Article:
Execution Labs receives $1.4M to launch hybrid incubator and accelerator for independent mobile game development
Execution Labs announced today that it’s taking applications for its hybrid incubator and accelerator for independent mobile game developers. The program is designed for experienced mobile game developers to work independently by receiving help to create and launch their own games, then eventually branching off into their own startup mobile game studios.
Co-founder Jason Della Rocca of Executive Labs, which will be focused on creating core and hard-core games for mobile platforms, told Inside Mobile Apps that he saw a great opportunity to work with indies to provide them with seed level funding and matching their development expertise with the business expertise they may be lacking.
“Often in the game industry people have great ideas, and they have a vision, but they don’t necessarily have the funds to get it going,” he says. “They might have very strong development skills but don’t fully understand the go to market side, the monetization side, the marketing, the user acquisition, all that kind of business side.”
Della Rocca believes there’s no other program designed like Execution Labs. He says there are other game-specific incubators or accelerators like YetiZen, Joystick Labs and GameFounders, but none that do both incubation, which means going from an idea to building a product out of an idea, and acceleration, which means going from a product to fostering an audience and going to market.
The Montreal, Canada-based Execution Labs program is spearheaded by game industry veterans including industry consultant and former director of the International Game Developers Association Della Rocca, Gameloft deployment division manager Alexandre Pelletier-Normand and OpenFeint vice president, monetization Keith Katz.
Game developers hand-picked by Execution Labs will receive seed funding, shared office space, development tools and access to Execution Labs’ mentors will provide coaching in aspects of game development and commercialization. Some of the mentors include co-founder of Xbox Ed Fries, game designer and creator of Fez Phil Fish and ngmoco Stockholm, Sweden general manager Ben Cousins. Game teams will not be pushed out of the incubator after a few months, meaning they can stay in the program until their game gains traction in the market and they’re ready to branch off into their own development house. Teams will be given marketing spend and customer acquisition and live operations support.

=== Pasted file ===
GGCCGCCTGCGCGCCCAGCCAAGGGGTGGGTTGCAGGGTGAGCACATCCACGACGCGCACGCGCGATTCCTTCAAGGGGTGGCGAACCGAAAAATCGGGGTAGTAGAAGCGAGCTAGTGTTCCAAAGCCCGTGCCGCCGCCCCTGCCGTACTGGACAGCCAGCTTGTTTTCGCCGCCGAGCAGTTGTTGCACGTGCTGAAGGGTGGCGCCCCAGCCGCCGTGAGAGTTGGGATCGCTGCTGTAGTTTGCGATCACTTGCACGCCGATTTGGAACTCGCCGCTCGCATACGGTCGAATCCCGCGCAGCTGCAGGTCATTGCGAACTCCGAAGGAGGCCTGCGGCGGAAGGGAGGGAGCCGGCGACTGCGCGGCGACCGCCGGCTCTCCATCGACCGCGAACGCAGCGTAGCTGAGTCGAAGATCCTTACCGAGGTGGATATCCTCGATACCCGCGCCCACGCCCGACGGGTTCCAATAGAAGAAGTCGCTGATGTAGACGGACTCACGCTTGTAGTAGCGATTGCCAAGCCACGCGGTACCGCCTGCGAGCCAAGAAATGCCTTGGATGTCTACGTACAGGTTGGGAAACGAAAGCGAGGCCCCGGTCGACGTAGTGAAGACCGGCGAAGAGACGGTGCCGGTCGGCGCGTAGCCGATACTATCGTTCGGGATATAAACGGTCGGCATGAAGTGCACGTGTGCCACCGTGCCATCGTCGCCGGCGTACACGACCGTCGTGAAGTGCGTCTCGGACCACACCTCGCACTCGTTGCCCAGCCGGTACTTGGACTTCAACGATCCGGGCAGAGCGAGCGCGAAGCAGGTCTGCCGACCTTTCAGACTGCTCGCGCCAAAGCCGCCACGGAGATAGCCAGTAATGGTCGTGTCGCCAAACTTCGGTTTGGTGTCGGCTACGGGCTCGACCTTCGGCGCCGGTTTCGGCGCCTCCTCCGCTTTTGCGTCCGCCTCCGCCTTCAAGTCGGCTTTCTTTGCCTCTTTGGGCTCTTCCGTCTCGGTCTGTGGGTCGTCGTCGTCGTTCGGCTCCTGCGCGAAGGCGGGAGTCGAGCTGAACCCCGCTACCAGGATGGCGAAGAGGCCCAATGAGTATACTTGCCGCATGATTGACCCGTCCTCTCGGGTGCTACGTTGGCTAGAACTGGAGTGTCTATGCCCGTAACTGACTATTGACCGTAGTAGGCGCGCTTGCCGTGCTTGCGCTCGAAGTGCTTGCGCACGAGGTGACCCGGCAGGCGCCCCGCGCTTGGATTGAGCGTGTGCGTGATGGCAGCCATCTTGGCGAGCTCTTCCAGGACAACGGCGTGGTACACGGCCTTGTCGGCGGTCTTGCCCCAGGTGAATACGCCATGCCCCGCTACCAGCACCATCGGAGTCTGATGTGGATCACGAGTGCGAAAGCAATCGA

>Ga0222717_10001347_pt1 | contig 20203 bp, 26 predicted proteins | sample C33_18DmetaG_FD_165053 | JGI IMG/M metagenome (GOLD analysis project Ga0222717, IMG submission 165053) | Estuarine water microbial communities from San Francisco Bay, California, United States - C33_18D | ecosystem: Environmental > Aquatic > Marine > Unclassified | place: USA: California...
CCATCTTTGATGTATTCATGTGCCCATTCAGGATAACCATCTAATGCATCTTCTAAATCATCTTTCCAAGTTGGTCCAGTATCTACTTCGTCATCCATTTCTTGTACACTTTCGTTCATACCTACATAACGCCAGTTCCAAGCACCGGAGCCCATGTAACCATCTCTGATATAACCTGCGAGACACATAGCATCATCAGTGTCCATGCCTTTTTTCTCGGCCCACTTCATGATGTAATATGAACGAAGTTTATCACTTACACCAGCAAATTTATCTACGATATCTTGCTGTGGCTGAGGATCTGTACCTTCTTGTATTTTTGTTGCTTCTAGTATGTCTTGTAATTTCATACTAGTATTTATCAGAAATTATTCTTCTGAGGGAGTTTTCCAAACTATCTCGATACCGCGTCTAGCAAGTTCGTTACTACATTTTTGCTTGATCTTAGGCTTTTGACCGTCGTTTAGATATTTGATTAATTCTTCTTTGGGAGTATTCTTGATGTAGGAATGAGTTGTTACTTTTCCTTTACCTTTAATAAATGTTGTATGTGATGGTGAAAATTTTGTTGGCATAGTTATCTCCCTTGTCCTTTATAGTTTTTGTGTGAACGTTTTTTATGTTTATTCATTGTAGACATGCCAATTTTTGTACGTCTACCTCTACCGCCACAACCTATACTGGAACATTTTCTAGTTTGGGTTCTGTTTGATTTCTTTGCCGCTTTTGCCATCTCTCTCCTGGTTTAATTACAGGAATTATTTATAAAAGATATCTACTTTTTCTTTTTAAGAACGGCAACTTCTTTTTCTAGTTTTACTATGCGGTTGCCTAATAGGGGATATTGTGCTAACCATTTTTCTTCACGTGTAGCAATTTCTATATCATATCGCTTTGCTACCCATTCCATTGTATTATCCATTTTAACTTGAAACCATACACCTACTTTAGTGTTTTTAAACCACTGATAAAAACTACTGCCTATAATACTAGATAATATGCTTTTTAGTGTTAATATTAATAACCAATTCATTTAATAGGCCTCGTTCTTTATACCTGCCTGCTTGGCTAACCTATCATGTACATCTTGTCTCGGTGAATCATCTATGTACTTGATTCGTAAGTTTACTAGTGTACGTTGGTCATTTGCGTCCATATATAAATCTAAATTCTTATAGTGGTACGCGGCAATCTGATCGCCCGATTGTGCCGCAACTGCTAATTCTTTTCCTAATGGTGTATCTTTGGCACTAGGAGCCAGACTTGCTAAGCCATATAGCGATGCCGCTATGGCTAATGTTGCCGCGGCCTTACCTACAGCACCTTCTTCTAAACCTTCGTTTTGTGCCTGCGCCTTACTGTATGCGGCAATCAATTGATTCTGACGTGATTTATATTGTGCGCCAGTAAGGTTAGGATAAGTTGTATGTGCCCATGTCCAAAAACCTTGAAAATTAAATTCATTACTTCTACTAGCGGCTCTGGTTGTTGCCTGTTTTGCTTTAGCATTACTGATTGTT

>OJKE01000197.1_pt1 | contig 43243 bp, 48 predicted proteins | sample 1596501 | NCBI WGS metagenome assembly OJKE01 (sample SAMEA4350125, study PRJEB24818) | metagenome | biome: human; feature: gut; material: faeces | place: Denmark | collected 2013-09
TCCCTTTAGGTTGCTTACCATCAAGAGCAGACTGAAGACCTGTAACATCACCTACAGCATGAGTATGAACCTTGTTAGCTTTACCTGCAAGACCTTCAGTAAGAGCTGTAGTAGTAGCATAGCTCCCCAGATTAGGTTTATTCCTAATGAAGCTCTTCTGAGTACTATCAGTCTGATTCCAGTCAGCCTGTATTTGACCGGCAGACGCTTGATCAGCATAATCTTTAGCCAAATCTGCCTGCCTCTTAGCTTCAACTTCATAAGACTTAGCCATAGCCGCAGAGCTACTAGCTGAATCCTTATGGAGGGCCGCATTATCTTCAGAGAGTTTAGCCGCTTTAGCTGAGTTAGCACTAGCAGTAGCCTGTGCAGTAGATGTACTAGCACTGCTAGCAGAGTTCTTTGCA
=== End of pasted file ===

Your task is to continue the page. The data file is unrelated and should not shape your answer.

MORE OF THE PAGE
“Of the whole endeavor to put this together, the easiest part was probably getting those mentors to say ‘yes’ to coming up to Montreal and spending some time with the team,” he says. “That really speaks to the collaborative nature of the game industry.”
For now Execution Labs will work only with Canadian developers because it doesn’t want to deal with the work visas, Della Rocca says. However, there’s no shortage of game development talent in Canada. Della Rocca mentioned successful Canadian indie developers including Capybara Games, Massive Damage and Get Set Games.
Execution Labs also announced a marketing partnership with video game retailer GameStop’s incubation division Digital Ventures (GDV), the mergers and acquisitions, global strategy and incubation division of the company. GDV actively looks for partnerships, acquisitions and investment opportunities where it can accelerate the growth of innovative game and game-related products, services and technologies through GameStop’s global financial, management, retail and digital services. Della Rocca says as GameStop moves more toward digital markets, Execution Labs will help fill one piece of that puzzle.
“It’s a powerful partner that an indie off the street wouldn’t necessarily be able to just knock on their door and say ‘hey, let’s talk about a partnership,’” he says. “Whereas for us, we have those relationships in place, and that’s part of the value of what Execution Labs brings. We also represent a pipeline of content so it’s not just me and my one game, it’s sort me and my whole lab of teams that are producing content that may be suitable for marketing, distribution and support.”
When a game studio is ready to leave Execution Labs to go out on to its own, Execution Labs will also provide legal guidance and help to find funding from early-stage investors in hopes to allow the game developer to focus on making games, and less on business functions. In return for the legal guidance and help to find funding, Execution Labs will make money through equity stake and revenue share that’s variable with its level of investment in each game studio. For a breakdown of how the revenue share and equity stake will work, developers can go here.
The $1.4 million in seed round funding is led by BDC Venture Capital, Real Ventures, White Star Capital represented by Eric Martineu-Fortin and Taiwan-based angel investors Jimmy Foo and Richard Woo.
Canadian game developers can learn more about the program and apply here. Execution Labs’ plan is to go through initial applications in November and December, with the hopes of having five or six teams starting in January. Game developers can also stay in the program for as long as need be, and when a developer leaves the program, they’ll backfill that spot. Execution Labs plans to accept international applicants in the future.
Lastly, Della Rocca said this program is for experienced developers who know how to make games, but not necessarily done so in a startup or entrepreneurial context. The program is not for game development students or rookies.
“We’re going for guys who know how to make games and providing them the platform to be independent.”